Thursday, 30 October 2014

Regulators! Get out of our way, we're trying to vape safely here!

Having just recently ventured into the world of regulated powerful box-mods I was checking out the data-sheet on the new DNA40 chip by Evolve, comparing it to the DNA30 and other chips. Yeah I know, I'm kind of a geek. Anyway, reading the data-sheet I see that Evolve has put quite a lot of energy into developing a new feature, temperature protection. This is a safety feature designed to avoid the coil getting too hot and hence prevent the wicking material from charring, juice degradation and probably also degradation of the metal in the coil itself, all of which could potentially contaminate your vapor.

So I did some more google searches and found the video by Phil Busardo, where he discusses the new chip with the CEO of the Evolv, Brandon Ward:


It's great to see Evolv putting user safety first on their priority list, and I'm pretty sure they've done a great job with the DNA40. The reason I'm sure of this is the reason Brandon gives us for putting safety first:  
"I was a smoker for 20 years and I don’t want to put myself in danger"
Brandon Ward and Evolv is not doing this just to make money. I'm not saying that they don't want to make as much money as possible, but they are also vapers themselves and genuinely wants to make vaping as safe as possible. The reason these guys got into vaping in the first place was to get rid of the risks of smoking, and what Evolv has realized, and in my opinion this is why they are one of the innovation drivers of the industry: Evolv understands that practically all vapers got into vaping to reduce risks as much as possible. So user safety is important to all vapers, and this means that if they put user safety first, not only  will they protect their customers and themselves from harm, but it will also give them a competitive advantage. It's pretty hopeless for a company based in the US or Europe to compete with China on price, we all know that, so this means they have to compete on other attributes, for example quality, design and of course safety.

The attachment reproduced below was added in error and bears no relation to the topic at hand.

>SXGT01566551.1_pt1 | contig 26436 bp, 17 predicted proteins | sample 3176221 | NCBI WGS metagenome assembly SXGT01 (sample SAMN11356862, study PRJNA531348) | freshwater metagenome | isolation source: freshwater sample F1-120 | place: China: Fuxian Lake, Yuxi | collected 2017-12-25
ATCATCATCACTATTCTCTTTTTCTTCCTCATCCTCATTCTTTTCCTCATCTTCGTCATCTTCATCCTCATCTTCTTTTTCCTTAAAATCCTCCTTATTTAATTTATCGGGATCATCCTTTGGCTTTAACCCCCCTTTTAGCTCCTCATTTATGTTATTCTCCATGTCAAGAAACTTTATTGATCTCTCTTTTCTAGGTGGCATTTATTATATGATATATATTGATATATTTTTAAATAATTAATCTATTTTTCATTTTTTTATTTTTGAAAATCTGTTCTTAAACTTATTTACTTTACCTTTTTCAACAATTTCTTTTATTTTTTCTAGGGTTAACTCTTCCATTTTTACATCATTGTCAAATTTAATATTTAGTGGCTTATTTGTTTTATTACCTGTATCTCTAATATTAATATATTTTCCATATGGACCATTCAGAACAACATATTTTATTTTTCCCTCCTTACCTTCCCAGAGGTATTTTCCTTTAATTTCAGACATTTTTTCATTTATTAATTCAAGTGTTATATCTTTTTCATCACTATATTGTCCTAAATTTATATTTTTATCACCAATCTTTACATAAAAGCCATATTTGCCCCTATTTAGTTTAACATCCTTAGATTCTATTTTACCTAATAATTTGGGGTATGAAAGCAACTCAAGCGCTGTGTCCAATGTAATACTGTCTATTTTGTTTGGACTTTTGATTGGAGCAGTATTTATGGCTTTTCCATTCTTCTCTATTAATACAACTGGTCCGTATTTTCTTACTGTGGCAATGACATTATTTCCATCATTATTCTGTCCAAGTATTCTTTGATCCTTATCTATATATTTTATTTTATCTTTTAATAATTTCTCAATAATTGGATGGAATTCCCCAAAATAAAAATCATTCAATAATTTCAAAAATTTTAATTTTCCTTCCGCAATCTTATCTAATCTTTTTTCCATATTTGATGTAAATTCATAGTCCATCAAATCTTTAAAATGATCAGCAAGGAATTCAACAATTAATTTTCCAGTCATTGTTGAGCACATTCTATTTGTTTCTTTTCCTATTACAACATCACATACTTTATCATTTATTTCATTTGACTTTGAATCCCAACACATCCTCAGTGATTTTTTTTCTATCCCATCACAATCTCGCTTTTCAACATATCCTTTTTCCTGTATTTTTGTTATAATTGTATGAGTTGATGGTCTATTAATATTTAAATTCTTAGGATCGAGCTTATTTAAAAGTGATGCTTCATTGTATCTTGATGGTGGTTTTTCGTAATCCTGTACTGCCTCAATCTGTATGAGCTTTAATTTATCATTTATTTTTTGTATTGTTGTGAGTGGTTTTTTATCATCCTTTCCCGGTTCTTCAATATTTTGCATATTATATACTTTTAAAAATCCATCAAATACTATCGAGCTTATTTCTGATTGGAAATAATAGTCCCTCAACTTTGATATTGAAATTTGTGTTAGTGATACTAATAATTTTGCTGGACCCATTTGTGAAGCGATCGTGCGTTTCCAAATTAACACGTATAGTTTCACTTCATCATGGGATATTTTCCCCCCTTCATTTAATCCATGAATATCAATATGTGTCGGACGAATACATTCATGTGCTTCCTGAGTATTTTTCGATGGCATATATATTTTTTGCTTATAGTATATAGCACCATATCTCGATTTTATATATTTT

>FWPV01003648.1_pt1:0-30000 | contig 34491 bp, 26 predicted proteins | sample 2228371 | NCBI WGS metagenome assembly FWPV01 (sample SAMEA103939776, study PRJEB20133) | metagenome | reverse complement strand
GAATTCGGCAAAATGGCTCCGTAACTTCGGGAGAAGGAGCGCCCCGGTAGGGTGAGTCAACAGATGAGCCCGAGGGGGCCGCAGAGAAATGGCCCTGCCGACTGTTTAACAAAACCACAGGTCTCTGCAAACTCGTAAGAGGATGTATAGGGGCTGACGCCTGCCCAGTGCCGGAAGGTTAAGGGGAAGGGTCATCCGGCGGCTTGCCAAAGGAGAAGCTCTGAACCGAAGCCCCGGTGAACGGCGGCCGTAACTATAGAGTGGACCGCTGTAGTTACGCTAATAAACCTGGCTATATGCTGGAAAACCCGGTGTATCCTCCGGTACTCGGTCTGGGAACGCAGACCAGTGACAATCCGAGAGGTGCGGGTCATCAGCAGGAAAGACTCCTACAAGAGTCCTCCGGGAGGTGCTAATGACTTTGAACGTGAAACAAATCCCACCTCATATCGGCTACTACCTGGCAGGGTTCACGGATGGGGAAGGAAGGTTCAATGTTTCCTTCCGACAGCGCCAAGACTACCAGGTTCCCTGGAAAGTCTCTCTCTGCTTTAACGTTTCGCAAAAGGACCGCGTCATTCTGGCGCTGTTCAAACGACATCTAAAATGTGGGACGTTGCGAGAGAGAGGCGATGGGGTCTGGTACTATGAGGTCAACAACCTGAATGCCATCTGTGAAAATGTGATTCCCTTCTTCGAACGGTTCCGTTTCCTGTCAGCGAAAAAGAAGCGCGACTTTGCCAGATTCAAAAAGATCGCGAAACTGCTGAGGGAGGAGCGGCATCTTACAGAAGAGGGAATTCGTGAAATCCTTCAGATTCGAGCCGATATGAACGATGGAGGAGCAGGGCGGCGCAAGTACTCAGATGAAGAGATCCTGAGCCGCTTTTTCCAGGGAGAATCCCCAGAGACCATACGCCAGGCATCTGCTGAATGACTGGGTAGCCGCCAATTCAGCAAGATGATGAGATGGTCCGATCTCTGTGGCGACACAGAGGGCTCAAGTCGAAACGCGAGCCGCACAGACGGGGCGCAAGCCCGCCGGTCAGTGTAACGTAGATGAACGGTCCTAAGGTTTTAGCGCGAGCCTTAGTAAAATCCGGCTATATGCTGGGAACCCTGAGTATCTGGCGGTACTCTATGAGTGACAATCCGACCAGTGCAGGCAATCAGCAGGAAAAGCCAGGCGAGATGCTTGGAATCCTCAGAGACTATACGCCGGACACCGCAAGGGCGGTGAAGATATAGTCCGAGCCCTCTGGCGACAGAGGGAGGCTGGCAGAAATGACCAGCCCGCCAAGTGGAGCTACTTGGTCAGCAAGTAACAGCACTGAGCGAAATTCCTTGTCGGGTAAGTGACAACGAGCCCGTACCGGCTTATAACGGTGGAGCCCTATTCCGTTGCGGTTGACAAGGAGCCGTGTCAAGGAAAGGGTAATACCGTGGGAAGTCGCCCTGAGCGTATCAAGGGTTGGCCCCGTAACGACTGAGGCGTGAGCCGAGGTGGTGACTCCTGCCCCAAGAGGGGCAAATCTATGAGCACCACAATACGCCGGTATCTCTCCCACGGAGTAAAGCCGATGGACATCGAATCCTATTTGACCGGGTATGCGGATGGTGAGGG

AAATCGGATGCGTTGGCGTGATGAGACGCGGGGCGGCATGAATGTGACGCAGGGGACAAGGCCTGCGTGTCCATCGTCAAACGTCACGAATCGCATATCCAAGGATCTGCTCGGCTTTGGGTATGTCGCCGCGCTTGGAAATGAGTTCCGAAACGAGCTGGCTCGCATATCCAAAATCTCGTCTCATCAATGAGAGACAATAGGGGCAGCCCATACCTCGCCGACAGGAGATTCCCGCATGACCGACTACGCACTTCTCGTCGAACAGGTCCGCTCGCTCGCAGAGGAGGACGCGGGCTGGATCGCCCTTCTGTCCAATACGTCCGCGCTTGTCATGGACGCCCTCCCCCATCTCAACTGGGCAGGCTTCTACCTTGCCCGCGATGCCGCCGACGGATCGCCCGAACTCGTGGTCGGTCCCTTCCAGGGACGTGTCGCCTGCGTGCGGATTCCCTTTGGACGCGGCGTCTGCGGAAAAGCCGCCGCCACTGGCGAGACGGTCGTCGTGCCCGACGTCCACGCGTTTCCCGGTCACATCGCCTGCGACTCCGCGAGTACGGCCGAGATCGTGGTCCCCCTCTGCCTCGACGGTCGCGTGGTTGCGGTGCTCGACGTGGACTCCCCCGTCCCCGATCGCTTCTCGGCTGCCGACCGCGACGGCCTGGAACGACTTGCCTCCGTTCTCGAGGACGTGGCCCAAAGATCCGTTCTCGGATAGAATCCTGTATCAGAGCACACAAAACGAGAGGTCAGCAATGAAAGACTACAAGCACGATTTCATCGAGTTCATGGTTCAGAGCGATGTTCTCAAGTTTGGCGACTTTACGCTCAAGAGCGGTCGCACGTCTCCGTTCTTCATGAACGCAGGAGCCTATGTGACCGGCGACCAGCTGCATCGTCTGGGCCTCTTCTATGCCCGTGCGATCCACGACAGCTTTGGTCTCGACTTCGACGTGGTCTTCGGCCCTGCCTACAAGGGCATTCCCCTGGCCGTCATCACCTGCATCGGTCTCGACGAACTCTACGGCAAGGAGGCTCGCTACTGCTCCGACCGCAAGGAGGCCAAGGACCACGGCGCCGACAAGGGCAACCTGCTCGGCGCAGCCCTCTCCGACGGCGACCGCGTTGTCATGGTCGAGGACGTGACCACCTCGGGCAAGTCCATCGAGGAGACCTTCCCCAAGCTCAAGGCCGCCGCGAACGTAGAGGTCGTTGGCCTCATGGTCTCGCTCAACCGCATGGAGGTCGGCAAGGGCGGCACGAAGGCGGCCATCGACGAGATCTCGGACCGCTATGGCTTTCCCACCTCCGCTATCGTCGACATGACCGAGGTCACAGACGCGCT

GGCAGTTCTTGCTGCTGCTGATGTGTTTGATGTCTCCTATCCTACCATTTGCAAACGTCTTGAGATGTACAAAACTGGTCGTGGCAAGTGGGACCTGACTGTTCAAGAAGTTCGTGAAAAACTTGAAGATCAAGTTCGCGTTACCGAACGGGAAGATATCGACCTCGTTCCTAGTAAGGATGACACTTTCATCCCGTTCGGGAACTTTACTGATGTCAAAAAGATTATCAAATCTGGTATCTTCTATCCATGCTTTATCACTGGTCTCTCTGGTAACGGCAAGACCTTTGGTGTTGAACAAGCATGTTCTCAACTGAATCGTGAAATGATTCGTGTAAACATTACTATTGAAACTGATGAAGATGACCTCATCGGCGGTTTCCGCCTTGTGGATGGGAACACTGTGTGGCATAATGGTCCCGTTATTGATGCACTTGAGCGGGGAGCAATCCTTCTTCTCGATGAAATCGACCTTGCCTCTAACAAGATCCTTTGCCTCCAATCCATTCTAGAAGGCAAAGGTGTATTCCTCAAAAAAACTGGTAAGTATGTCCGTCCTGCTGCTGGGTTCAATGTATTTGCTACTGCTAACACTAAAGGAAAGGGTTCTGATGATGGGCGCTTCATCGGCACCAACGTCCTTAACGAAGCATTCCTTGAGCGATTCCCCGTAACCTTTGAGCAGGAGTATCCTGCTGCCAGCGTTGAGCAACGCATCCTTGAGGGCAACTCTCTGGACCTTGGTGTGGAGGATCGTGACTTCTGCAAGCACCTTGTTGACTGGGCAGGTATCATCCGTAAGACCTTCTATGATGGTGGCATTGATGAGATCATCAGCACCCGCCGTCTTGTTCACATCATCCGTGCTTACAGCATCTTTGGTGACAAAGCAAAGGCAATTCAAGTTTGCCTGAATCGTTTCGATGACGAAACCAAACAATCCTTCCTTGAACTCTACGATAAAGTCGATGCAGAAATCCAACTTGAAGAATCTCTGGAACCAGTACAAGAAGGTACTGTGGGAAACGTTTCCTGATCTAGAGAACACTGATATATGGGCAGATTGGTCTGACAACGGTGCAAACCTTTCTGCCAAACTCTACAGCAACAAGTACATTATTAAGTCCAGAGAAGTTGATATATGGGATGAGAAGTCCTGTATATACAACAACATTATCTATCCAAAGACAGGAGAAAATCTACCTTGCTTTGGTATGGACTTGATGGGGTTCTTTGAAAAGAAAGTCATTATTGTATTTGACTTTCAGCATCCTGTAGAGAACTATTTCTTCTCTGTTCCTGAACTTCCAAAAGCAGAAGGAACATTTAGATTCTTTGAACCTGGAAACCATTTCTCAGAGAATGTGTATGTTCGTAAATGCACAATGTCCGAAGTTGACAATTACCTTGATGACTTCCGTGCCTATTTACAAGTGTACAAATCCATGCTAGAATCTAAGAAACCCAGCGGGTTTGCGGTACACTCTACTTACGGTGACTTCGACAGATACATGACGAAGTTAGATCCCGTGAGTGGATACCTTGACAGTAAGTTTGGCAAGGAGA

If you've watched the whole video you'll notice there is a lot of talk about user safety and how their main focus is to avoid any harm to the user, even if the user does something wrong, like putting in a battery that can't handle enough output without blowing up. Another question they bring up that I find quite interesting is this one: With this new technology, will wicking materials and e-juices now start to have temperature limits printed on the packaging? Now, Phil points out that the juice-companies might not be to happy with this, because that would mean they'd have to start testing their juices. But Brandon says "no-no", they've already talked to some juice companies about it at they are just excited about the new technology. There are several reasons for that. For one thing it is pretty easy to do this testing, and for the e-liquid-companies to put a maximum temperature limit or a recommendation on the bottle would give them the opportunity to protect the customer from harm. Because obviously user safety is also a priority for the e-juice companies. Why? Well, they are usually also vapers and former smokers that got into vaping to avoid harm. They are already testing their juices for harmful substances like diacetyl. And with the focus on vaping safety that's in the media they would be put out of business pretty quickly if their juices turns out to harm the users.